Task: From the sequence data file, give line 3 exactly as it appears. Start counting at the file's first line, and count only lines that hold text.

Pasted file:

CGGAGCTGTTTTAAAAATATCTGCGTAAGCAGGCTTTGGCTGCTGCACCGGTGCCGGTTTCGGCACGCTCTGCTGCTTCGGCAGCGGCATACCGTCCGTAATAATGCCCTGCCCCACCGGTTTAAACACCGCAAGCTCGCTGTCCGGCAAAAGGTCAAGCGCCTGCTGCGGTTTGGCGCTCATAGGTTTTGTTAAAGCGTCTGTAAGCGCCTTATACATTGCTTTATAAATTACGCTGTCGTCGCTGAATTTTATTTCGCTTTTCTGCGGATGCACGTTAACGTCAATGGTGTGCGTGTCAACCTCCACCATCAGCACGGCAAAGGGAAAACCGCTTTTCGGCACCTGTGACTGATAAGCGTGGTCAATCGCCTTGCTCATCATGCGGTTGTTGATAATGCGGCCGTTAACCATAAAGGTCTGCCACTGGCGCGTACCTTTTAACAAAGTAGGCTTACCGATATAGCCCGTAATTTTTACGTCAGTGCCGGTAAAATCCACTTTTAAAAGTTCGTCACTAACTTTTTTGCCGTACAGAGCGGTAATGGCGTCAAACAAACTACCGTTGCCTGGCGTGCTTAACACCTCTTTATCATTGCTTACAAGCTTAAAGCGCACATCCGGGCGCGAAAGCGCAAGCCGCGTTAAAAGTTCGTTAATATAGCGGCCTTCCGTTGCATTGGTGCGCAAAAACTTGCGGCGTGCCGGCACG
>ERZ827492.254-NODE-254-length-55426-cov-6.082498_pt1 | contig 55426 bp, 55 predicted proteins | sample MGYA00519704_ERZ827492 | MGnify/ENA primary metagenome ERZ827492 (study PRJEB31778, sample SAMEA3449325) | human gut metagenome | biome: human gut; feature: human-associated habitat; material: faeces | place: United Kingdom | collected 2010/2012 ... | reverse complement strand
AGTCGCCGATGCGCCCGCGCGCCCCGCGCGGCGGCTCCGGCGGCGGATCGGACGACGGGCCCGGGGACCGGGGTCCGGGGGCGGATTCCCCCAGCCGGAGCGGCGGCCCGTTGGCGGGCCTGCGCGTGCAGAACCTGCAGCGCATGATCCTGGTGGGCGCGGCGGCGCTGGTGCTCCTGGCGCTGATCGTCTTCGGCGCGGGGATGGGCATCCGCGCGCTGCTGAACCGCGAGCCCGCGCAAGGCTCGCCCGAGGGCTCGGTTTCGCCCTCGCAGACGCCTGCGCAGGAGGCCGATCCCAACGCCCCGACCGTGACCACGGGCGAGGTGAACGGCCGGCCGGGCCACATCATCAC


AGTCGCCGATGCGCCCGCGCGCCCCGCGCGGCGGCTCCGGCGGCGGATCGGACGACGGGCCCGGGGACCGGGGTCCGGGGGCGGATTCCCCCAGCCGGAGCGGCGGCCCGTTGGCGGGCCTGCGCGTGCAGAACCTGCAGCGCATGATCCTGGTGGGCGCGGCGGCGCTGGTGCTCCTGGCGCTGATCGTCTTCGGCGCGGGGATGGGCATCCGCGCGCTGCTGAACCGCGAGCCCGCGCAAGGCTCGCCCGAGGGCTCGGTTTCGCCCTCGCAGACGCCTGCGCAGGAGGCCGATCCCAACGCCCCGACCGTGACCACGGGCGAGGTGAACGGCCGGCCGGGCCACATCATCAC